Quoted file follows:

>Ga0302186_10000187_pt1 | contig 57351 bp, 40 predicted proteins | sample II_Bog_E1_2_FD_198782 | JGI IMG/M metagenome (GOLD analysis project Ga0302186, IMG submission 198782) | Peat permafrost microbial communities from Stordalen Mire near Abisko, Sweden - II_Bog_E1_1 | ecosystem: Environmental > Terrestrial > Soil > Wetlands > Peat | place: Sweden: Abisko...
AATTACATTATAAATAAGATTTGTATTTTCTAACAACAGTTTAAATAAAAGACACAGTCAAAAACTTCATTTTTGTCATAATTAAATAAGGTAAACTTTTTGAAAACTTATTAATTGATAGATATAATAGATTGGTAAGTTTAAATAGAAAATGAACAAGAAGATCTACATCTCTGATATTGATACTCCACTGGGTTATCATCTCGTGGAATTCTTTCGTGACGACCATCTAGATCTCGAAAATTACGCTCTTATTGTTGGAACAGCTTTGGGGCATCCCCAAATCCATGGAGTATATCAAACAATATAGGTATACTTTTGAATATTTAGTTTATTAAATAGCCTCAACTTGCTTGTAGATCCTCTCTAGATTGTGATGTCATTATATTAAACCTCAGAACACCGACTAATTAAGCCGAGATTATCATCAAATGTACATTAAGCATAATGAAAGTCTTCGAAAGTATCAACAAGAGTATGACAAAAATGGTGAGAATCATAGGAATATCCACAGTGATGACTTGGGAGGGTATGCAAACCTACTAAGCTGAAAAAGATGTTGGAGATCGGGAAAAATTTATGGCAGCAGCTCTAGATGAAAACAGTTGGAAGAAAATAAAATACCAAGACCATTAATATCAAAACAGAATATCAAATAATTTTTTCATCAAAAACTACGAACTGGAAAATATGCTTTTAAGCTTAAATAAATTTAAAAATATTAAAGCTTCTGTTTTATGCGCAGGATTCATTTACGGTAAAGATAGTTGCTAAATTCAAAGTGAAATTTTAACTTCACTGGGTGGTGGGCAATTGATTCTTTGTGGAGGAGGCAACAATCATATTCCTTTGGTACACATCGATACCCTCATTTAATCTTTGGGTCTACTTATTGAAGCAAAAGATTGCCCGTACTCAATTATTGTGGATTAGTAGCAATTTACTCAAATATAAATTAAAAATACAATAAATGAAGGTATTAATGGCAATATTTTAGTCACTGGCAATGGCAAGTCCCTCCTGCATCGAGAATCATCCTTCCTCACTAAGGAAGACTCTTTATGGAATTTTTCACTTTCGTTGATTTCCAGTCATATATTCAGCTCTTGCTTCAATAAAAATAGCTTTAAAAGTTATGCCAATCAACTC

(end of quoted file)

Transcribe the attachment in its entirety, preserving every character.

>Ga0302186_10000187_pt1 | contig 57351 bp, 40 predicted proteins | sample II_Bog_E1_2_FD_198782 | JGI IMG/M metagenome (GOLD analysis project Ga0302186, IMG submission 198782) | Peat permafrost microbial communities from Stordalen Mire near Abisko, Sweden - II_Bog_E1_1 | ecosystem: Environmental > Terrestrial > Soil > Wetlands > Peat | place: Sweden: Abisko...
AATTACATTATAAATAAGATTTGTATTTTCTAACAACAGTTTAAATAAAAGACACAGTCAAAAACTTCATTTTTGTCATAATTAAATAAGGTAAACTTTTTGAAAACTTATTAATTGATAGATATAATAGATTGGTAAGTTTAAATAGAAAATGAACAAGAAGATCTACATCTCTGATATTGATACTCCACTGGGTTATCATCTCGTGGAATTCTTTCGTGACGACCATCTAGATCTCGAAAATTACGCTCTTATTGTTGGAACAGCTTTGGGGCATCCCCAAATCCATGGAGTATATCAAACAATATAGGTATACTTTTGAATATTTAGTTTATTAAATAGCCTCAACTTGCTTGTAGATCCTCTCTAGATTGTGATGTCATTATATTAAACCTCAGAACACCGACTAATTAAGCCGAGATTATCATCAAATGTACATTAAGCATAATGAAAGTCTTCGAAAGTATCAACAAGAGTATGACAAAAATGGTGAGAATCATAGGAATATCCACAGTGATGACTTGGGAGGGTATGCAAACCTACTAAGCTGAAAAAGATGTTGGAGATCGGGAAAAATTTATGGCAGCAGCTCTAGATGAAAACAGTTGGAAGAAAATAAAATACCAAGACCATTAATATCAAAACAGAATATCAAATAATTTTTTCATCAAAAACTACGAACTGGAAAATATGCTTTTAAGCTTAAATAAATTTAAAAATATTAAAGCTTCTGTTTTATGCGCAGGATTCATTTACGGTAAAGATAGTTGCTAAATTCAAAGTGAAATTTTAACTTCACTGGGTGGTGGGCAATTGATTCTTTGTGGAGGAGGCAACAATCATATTCCTTTGGTACACATCGATACCCTCATTTAATCTTTGGGTCTACTTATTGAAGCAAAAGATTGCCCGTACTCAATTATTGTGGATTAGTAGCAATTTACTCAAATATAAATTAAAAATACAATAAATGAAGGTATTAATGGCAATATTTTAGTCACTGGCAATGGCAAGTCCCTCCTGCATCGAGAATCATCCTTCCTCACTAAGGAAGACTCTTTATGGAATTTTTCACTTTCGTTGATTTCCAGTCATATATTCAGCTCTTGCTTCAATAAAAATAGCTTTAAAAGTTATGCCAATCAACTC